More On The Ninth Circuit's Ruling That Homeless Have Property Rights, Too
by Robert Thomas, InverseCondemnation
Here's a follow up to our earlier brief post about the opinion in Lavan v. City of Los Angeles, No.11-56253 (Sep. 5, 2012), in which a 2-1 Ninth Circuit panel held that the Fourth and Fourteenth Amendments protect the homeless against the City of L.A.'s seizure and destruction of their "momentarily unattended" property. The city undertook these efforts to clean up the "skid row" section of downtown.
Honolulu has an ordinance that has a similar purpose and design (to prevent the homeless from clogging up the parks and sidewalks with their "stuff"), but it is constructed quite differently. Instead of prohibiting property from being left unattended, it prohibits the "storage" of property in public spaces, with "storage" being defined as being left somewhere for more than 24 hours. Leave it unattended for more than that time, the city will scoop it up and store it at the owner's expense. One doubts that any of this stuff is ever retrieved.
Honolulu Civil Beat reported on the Ninth Circuit opinion, and asked whether it would impact Honolulu's ordinance:
But it’s unlikely that the decision will have a direct bearing on Honolulu’s "stored property" ordinance, according to local land use and property rights lawyer Robert Thomas.
Thomas cited "carefully crafted" nuances in the Honolulu law that effectively distinguish its policies from those deemed unconstitutional in the 9th Circuit case.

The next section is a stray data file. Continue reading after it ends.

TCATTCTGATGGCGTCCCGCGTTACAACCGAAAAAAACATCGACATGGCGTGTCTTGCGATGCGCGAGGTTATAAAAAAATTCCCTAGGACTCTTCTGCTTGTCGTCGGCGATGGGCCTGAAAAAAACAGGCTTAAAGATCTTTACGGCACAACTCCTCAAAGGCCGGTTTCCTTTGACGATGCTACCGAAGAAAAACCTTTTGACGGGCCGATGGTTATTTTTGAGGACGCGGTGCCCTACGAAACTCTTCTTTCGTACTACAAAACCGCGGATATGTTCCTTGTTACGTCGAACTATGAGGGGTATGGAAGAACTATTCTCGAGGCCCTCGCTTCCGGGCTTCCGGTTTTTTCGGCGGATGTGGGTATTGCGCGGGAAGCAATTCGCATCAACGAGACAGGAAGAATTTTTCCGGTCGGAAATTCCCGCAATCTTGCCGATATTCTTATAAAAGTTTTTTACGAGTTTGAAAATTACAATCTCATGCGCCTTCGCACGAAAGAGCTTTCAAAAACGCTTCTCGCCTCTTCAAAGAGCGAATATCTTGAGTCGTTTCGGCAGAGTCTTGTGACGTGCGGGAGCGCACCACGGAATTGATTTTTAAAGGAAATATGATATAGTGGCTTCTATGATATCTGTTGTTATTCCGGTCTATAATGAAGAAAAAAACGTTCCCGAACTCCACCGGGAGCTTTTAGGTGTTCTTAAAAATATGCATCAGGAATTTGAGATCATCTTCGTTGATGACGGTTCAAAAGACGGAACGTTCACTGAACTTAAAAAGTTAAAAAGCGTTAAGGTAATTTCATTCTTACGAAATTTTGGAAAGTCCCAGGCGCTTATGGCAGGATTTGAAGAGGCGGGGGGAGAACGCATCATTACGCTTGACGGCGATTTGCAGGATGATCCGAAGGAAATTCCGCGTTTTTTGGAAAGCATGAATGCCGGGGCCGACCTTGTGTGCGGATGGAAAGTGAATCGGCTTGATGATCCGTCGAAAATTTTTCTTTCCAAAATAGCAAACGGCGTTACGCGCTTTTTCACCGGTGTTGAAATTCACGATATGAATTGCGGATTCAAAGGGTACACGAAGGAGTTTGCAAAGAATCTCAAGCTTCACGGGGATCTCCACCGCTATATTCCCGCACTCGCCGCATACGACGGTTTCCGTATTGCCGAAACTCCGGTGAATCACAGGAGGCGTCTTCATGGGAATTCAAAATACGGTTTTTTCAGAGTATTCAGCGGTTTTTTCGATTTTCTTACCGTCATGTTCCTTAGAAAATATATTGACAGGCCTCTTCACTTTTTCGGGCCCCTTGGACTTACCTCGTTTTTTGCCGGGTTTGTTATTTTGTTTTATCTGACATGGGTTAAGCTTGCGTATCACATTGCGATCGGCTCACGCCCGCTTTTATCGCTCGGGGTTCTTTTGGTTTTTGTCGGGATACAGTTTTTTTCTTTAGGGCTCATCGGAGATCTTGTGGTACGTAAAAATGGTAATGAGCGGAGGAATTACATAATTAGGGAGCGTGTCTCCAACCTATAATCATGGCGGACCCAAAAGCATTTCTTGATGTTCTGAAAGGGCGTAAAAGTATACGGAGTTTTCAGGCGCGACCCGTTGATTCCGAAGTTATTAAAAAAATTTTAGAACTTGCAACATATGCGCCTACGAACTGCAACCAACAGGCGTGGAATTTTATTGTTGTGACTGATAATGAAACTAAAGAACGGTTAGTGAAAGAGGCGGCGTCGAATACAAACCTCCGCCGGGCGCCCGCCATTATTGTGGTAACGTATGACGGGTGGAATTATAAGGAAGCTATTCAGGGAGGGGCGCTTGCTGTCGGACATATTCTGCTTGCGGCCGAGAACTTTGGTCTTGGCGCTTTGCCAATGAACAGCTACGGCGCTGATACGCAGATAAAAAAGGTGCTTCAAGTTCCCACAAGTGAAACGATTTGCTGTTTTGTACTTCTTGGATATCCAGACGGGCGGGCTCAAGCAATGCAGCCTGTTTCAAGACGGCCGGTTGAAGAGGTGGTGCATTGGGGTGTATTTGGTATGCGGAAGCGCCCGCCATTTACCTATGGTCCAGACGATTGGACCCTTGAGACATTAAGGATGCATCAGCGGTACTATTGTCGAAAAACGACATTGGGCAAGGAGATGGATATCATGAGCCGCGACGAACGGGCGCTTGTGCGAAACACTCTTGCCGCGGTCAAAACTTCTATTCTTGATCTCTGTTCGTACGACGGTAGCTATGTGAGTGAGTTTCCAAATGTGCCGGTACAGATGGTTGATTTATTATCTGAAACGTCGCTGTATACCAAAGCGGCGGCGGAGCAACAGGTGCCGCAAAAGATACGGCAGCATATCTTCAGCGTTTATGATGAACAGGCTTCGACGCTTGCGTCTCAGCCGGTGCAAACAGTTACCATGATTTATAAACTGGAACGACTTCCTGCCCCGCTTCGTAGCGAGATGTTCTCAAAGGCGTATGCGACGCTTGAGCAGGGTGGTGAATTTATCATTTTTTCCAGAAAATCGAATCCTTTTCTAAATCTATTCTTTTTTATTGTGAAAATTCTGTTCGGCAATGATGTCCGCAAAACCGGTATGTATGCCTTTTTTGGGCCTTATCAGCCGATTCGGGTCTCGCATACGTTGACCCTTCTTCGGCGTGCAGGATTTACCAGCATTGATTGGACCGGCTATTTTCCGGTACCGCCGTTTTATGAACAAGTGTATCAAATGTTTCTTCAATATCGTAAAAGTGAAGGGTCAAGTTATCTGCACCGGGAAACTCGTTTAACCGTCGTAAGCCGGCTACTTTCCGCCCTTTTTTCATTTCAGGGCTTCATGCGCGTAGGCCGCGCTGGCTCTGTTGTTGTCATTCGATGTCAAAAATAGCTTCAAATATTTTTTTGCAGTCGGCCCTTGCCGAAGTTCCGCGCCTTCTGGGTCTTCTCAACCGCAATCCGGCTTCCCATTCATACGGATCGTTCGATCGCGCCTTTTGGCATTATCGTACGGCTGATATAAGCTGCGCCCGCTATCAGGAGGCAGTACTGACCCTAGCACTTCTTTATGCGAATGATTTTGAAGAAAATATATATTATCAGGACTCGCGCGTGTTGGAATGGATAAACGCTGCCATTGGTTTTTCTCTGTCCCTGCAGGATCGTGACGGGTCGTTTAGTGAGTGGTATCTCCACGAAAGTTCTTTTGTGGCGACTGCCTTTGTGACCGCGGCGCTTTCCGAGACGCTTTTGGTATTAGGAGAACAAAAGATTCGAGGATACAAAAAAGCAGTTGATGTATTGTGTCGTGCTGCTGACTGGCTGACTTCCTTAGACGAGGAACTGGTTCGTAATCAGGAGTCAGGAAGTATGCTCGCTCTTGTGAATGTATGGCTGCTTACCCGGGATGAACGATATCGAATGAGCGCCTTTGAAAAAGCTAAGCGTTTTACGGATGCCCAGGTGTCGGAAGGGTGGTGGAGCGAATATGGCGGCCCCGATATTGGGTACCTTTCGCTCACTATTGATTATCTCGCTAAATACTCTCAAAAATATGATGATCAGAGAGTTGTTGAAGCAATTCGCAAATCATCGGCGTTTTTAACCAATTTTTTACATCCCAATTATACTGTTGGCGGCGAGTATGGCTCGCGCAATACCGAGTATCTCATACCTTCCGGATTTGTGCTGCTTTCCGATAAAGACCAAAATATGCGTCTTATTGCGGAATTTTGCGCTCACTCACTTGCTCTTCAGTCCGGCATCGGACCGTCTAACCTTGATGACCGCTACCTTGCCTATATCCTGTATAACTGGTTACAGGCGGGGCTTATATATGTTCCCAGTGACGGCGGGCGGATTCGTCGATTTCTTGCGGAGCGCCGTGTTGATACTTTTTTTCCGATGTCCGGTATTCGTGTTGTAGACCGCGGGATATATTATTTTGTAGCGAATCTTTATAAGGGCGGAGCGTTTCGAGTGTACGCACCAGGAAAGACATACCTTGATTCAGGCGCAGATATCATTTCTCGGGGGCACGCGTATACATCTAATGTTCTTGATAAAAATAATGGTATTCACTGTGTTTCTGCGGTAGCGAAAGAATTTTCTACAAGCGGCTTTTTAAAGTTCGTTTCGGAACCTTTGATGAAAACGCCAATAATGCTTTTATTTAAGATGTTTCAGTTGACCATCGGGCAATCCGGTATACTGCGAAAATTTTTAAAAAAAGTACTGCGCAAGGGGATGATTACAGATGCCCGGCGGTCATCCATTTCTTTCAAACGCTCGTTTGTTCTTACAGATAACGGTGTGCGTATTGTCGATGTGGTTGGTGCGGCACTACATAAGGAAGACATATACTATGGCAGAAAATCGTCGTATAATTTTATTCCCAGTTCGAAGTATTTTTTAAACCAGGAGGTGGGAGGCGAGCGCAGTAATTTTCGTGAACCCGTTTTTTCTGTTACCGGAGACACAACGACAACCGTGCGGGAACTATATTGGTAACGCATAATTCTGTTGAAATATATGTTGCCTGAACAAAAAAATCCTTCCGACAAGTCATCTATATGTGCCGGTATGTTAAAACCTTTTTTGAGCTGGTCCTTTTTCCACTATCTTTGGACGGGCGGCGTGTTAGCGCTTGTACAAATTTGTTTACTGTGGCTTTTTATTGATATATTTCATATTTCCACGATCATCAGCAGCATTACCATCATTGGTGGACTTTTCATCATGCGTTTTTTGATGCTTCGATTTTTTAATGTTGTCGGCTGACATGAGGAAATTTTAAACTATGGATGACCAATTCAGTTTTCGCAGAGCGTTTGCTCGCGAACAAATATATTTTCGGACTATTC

"It’s not directly applicable, it doesn’t make our ordinance illegal," he said in reference to the ruling. The ordinance "certainly seems to be shielded up a bit better. It gives the city more ability to address the problem."
One distinction is that the Honolulu ordinance requires the city to store the property upon seizing it. In Los Angeles, city officials would immediately destroy the belongings, said Thomas.
Still, Thomas — who supports the 9th Circuit decision — said the ruling could have a meaningful effect on how Honolulu officials choose to apply the ordinance.
"It does have a warning sign: You can’t treat people differently because they’re homeless," Thomas said. "The decision really does emphasize that we should think of property rights as civil rights."
Read the entire story here.
That last bit is the important lesson to be learned from Lavan. When a panel of Ninth Circuit judges rule in favor of property rights, with two classic "liberal" judges comprising the majority, you know you are onto something. We can only hope these judges would maintain the same respect for property rights in other cases.
Gideon Kanner adds his thoughts about the case here.